It is also often said that lamb calls for Cabernet Sauvignon or a classic red Bordeaux. Take legs of lamb caked with sweet/spicy mustard, lamb chops charred on a grill with chunks of eggplant, or even entire racks coming out of the roaster dripping with buttery bread crumbs and slathered with sweet mint jelly, and all of the sudden black colored, sweetly jammy, peppery spiced Zinfandels pumped up like Arnold make all the sense in the world.
Then there is the “other” white meat; i.e. almost any variation of pork: from fennel specked Italian sausages to chorizo or linguisa, or else center cut chops pan fried with pungent herbs (like rosemary or herbes de Provence), pork loins stuffed or sauced with fruit, and roasts or rolls of tenderloin smothered in wine, herbs, or even zesty barbecue sauces. Big fruit zins and pork make such effortless partners, you’d have to be either sensory-dead or a hopelessly effete snob to say that today’s more extravagantly scaled Zinfandels don’t make good “food” wines.
Especially when, in fact, they make just about the most food versatile wines in the world!
Some thoughts on cooking for today’s style of Lodi grown Zinfandel:
IDEAL ZINFANDEL FOOD MATCHES
- For bigger sized Zinfandels (closer to 15% or 16% alcohol), bring on the fattiest or wildest, full flavored meats – venison, boar, buffalo, elk, and maybe even squab or goose – and slather them with the seasonings and spices you like (including hot chilies, if balanced with ingredients that are mildly sweet, salty, sour, etc.), since Zinfandel’s combination of tannin, acidic zest, and sweetly fruit forward flavors go where few other red wines can.
- The zesty fruit quality of moderately scaled Zinfandels (those with softer tannins and, say, 13.5 to 14.5% alcohol) actually make these reds good candidates for red-wine-with-fish combinations – especially tuna or salmon, and if you grill, sauce, or generously season the fish to make them more zin-friendly).
- Spicy or earthy sensations, such as mustards and mustard greens (mustardy components help reduce bitter tannins), bell peppers and chile peppers (can heighten grape’s peppery spice), peppercorns and corning (the grape’s jammy-sweet sensations balances salty sensations well), garlic and onions (accents the grape’s sweetness), caramelized beets (embellishes Zinfandel fruitiness), as well as mushrooms and goat cheeses (most good Zinfandels have just enough acidity of their own to balance the natural acidity in Chèvre) all get along famously with Zinfandel’s unique multifaceted profile.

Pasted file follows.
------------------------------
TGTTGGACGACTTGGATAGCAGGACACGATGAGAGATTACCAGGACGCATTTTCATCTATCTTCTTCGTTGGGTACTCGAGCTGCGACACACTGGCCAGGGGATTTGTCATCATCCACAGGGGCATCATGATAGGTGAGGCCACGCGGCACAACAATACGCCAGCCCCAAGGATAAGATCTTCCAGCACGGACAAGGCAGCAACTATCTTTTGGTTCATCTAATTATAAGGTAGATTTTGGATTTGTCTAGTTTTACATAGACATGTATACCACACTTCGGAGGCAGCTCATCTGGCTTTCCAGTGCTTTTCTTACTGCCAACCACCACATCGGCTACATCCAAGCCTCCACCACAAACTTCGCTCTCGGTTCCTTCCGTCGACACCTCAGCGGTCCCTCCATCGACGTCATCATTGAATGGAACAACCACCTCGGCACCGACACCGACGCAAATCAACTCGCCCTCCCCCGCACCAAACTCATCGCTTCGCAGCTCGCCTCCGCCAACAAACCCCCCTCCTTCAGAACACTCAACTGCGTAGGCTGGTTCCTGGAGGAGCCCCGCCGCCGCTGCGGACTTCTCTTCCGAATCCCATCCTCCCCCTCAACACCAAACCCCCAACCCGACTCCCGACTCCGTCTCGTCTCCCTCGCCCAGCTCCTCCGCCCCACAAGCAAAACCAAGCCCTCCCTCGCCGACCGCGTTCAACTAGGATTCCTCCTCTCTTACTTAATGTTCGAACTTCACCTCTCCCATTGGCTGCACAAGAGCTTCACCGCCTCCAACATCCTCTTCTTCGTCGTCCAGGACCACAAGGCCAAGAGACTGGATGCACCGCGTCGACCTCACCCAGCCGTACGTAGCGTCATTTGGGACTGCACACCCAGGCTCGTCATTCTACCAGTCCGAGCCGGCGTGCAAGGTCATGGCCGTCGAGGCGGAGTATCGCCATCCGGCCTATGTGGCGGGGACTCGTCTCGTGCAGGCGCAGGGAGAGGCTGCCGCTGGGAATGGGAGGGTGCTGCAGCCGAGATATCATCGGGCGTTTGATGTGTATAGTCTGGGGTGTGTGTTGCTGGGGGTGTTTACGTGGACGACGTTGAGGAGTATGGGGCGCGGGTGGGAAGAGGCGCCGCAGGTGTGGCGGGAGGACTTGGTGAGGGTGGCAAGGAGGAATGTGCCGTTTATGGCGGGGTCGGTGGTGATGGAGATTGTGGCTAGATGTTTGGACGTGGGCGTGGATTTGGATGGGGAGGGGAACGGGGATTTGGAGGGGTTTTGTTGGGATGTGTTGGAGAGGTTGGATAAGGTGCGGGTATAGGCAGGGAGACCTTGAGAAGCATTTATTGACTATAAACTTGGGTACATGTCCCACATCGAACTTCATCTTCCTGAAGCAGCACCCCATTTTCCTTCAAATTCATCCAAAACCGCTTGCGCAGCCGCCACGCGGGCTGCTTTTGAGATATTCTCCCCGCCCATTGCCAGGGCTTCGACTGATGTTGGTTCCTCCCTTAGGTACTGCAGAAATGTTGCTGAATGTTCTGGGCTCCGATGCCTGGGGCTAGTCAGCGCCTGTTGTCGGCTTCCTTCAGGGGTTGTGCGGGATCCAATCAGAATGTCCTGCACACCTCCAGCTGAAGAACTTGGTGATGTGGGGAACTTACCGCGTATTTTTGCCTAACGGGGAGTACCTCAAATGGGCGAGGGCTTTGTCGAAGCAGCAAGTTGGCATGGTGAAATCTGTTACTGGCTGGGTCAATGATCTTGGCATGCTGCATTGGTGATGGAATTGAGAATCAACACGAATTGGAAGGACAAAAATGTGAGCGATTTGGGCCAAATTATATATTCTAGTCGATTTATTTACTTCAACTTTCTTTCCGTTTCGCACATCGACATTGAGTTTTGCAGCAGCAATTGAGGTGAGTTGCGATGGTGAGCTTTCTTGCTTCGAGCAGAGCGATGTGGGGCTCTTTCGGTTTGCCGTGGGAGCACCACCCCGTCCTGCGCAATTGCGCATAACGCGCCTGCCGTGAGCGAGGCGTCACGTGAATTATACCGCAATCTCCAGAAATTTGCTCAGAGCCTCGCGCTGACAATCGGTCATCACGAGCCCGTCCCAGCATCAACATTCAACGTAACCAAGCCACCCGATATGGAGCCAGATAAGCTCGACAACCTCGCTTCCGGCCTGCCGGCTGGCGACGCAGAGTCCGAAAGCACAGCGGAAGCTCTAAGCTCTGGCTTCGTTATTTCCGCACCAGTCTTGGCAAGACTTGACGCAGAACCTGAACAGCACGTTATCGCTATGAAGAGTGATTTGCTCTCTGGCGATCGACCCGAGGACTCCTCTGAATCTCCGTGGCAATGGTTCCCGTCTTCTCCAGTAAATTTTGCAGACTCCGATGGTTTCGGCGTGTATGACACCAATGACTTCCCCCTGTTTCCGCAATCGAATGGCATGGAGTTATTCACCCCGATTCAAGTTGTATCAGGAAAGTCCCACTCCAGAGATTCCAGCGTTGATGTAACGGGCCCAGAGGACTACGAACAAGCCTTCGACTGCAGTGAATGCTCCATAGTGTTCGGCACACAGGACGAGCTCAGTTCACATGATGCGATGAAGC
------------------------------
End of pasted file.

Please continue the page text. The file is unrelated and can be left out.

- Marinades in combination with wood or charcoal grilling, smoking and roasting to create caramelized flavors can “sweeten” the briary, berryish taste of Zinfandel in the mouth, and even round out its rougher edges.
- Use of sweet/acidic fruits like tomatoes, berries, and cherry in a dish or sauce can also match the varietal profile and reduce the effect of tannins in young, unruly Zinfandels.
- The aromatic Mediterranean herbs like rosemary, bay leaf, oregano, thyme, sweet basil, marjoram and savory add contrasting notes to Zinfandel fruitiness (but not so much fragrant herbs like mint, cilantro, dill and tarragon). Arugula, cress, dandelion and other peppery/nutty greens play to the grape’s peppery spiciness; and spare, thoughtful use of star anise, juniper, mace, ginger, caraway, clove, and seeds of anise, poppy and sesame can all work alongside peppercorns to highlight the natural spice complexities of Zinfandel.
- Plump sausage meats, with black or red peppers and seed spices – especially when used as meat stuffings (or plopped between buns, for that matter) – can play up to Zinfandel’s peppery, zesty, sweetly fruited strengths.
- As with all fine wine and food matching, avoid extremes (like overdosing with herbs or overly complicated, multiple saucing) and imbalances (especially over-salting with rock salt or seafood stocks, heavy handed sweetening with sugar or fruits, or over-acidifying with vinegars, etc.). No red wine with a good amount of tannin (be it Zinfandel, Cabernet Sauvignon or Syrah) is 100% forgiving in food contexts dominated by such sensory excesses. In the end, it makes as little sense to detract from a lighter Zinfandel’s obvious charms as it would to clobber a simple dish with a super-sized style Zinfandel.